I think for most writers their debut novel feels as though it shows the heart of who they are. For me, this takes on an extra dimension as, through the work I do (for example creating the Write On! suite of publications or Nina-Iraq Magazine previously), it has manifested some of the ideas I touch on in my novel.
Writing Mother of Floods as a speculative piece of fiction was the best way I knew to create a story that mattered, i.e. fulfilling what I see as the role of storyteller. The genre allowed me to reimagine how change might happen.
Based on forging new kinds of connections, the idea was to shift the focus from a dystopian and hopeless now, to a blueprint for a better world. Interestingly enough, at the heart of lockdown we all caught glimpses of the kindness, compassion and togetherness in the digital and ‘real space’ I use to bind my characters.
How else do you showcase stories like this and other inspirational tales?
Even before Covid, we were becoming digital natives. Now it seems we’re spending more and more of our time inhabiting the world of pixels. I am passionate about creating a way of frame working ways for people to share experience strength and hope with each other by using this new world, but in a positive way that contributes, rather than detracts from our lived experience.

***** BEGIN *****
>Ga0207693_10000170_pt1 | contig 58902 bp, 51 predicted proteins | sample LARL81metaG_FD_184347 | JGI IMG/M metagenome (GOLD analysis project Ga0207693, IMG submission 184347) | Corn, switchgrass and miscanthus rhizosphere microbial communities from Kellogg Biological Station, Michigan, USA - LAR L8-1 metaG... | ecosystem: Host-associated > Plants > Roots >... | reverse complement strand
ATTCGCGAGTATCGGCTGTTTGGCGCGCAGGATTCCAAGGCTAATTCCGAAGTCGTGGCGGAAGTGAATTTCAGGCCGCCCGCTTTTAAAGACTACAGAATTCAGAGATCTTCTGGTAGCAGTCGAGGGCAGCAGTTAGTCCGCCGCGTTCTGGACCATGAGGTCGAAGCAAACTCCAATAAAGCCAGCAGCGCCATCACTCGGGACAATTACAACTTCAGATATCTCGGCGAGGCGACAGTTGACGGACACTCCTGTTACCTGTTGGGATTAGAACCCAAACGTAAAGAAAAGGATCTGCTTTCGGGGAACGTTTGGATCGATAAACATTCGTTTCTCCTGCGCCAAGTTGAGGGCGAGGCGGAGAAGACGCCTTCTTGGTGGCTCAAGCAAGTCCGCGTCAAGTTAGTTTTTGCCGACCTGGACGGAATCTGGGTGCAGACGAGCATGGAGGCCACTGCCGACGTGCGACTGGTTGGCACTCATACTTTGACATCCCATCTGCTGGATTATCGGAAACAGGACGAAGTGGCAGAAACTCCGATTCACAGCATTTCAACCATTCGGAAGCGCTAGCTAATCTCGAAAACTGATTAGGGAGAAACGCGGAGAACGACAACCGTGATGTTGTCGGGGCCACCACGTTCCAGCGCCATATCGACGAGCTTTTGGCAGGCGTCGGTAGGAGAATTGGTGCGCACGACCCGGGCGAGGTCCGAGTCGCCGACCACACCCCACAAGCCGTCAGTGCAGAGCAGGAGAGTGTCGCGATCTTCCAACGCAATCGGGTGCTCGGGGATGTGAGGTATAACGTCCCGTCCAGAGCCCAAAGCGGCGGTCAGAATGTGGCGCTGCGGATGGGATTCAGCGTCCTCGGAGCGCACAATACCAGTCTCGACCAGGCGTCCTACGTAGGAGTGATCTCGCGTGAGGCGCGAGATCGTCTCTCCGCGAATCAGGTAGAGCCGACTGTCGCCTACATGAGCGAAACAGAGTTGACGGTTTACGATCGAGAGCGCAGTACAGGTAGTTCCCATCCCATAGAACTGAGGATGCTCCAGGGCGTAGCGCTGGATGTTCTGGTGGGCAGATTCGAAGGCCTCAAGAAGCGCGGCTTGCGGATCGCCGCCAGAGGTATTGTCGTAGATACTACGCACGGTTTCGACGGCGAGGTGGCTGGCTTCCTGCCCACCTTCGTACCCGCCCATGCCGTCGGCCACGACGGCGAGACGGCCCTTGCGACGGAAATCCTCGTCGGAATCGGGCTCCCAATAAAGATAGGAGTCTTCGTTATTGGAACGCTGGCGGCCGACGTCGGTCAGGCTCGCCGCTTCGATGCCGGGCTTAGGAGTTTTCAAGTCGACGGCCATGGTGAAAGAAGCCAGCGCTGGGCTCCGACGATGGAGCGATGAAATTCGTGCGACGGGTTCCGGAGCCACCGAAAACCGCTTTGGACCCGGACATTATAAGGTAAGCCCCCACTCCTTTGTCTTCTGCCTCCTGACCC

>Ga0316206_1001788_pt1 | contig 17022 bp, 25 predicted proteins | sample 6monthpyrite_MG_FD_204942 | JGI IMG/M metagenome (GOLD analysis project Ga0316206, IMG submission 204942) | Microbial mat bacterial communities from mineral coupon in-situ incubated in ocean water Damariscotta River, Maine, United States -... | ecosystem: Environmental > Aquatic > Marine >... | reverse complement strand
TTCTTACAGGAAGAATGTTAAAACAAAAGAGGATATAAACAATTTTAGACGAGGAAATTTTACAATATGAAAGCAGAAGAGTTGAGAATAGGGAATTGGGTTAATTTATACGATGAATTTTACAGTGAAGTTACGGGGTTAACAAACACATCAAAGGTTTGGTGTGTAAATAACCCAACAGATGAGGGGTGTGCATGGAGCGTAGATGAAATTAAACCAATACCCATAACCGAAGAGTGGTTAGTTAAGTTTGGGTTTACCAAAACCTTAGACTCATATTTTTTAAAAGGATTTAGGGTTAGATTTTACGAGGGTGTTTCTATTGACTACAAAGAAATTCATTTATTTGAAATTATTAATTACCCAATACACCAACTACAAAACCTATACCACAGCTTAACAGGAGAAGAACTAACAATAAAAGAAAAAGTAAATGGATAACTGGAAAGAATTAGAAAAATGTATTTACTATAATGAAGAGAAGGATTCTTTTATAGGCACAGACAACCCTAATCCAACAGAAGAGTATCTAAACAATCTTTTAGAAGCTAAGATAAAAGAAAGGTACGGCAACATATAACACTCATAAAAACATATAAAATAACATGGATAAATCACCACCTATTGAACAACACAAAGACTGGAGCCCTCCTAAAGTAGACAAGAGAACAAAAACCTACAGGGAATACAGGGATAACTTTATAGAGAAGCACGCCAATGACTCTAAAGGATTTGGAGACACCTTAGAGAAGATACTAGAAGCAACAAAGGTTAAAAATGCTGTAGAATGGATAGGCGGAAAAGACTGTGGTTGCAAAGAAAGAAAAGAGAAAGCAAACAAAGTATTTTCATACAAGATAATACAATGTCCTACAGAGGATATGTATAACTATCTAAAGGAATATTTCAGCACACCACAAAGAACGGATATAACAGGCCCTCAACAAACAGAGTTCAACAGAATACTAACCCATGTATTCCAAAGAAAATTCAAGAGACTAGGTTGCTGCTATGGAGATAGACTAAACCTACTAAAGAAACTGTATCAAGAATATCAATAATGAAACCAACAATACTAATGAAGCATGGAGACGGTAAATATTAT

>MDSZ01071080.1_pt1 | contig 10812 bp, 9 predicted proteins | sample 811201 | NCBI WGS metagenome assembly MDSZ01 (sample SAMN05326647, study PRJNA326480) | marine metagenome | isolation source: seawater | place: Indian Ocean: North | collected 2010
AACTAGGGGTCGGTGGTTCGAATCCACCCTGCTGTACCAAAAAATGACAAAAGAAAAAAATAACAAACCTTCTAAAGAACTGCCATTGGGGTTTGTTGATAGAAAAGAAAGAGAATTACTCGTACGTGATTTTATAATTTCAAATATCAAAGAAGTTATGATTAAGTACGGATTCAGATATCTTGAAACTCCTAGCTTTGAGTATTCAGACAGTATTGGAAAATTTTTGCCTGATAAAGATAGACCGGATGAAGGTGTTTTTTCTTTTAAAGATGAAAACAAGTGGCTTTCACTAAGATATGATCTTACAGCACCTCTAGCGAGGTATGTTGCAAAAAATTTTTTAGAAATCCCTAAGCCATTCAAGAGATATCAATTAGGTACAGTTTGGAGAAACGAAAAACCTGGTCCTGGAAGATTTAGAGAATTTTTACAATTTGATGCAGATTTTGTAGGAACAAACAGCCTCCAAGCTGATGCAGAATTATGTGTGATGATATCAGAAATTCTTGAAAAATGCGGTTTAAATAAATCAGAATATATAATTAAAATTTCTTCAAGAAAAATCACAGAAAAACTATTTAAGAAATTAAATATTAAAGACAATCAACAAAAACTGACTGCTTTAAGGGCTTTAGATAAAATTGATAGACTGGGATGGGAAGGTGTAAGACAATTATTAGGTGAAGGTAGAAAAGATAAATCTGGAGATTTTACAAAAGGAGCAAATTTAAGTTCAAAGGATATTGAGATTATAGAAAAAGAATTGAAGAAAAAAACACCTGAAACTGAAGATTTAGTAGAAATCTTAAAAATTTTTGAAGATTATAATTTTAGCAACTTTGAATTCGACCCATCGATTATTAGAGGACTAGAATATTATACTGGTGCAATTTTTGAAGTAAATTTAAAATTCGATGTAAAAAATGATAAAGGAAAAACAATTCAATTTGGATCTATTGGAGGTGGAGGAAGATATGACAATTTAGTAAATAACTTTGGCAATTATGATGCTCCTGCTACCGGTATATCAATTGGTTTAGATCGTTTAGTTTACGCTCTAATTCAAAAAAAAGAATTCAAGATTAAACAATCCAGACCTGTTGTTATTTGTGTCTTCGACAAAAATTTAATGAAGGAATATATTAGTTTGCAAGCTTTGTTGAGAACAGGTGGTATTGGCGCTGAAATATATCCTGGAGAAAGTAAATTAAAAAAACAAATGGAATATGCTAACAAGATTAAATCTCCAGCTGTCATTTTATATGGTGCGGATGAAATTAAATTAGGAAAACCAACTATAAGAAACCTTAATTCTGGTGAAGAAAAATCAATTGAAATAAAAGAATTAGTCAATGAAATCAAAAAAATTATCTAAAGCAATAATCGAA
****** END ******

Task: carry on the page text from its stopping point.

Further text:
In terms of the work I have done to practically showcase stories, I’ve created magazines, websites and most recently worked with partners to pull a podcast together. You can see some of this in Editor’s Introduction on Pentoprint.org . It will give readers a sense of how their own stories might contribute to a bigger one! And of course, the work of Margate Bookie also makes this happen.
With days like International Women’s Day on 8 March, how important is it for people to share and read stories such as these?
Facts are facts. We hear about the terrible loss of life, cases of abuse, deaths, natural disasters and climate change all the time. We are battered by them, very often to the point of hopelessness. In Mother of Floods, I have used stories that show humanity at its worst (for example: alcoholism, sexual abuse, poverty and eating disorders) and transformed them into tales of hope and vehicles that can drive change, through lived digital, physical and spiritual experiences.
There is power in the everyday. Turning real life events women and men from different parts of the world have gone through into a united desire for change, for themselves, their children and future generations is both powerful and possible.
The theme for 2022 International Women’s Day is #BreakTheBias
Imagine a gender equal world. A world free of bias, stereotypes, and discrimination. A world that is diverse, equitable, and inclusive. A world where difference is valued and celebrated. Together we can forge women’s equality. Collectively, we can all #BreakTheBias.
Using our shared stories and experiences to connect, creates an experience of truth. This is a lived truth that cannot be hidden or changed. If enough of us come together to share our stories in order be the change we want to see, then change is possible. Breaking bias means breaking through barriers of class, geography and expectation – and it’s very often the small things, the everyday, that can leapfrog the big headlines into our hearts and minds.
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Madeleine is hosting an International Women’s Day event on 10 March 2022.
Get your tickets here.
Grab your copy of Mother of Floods here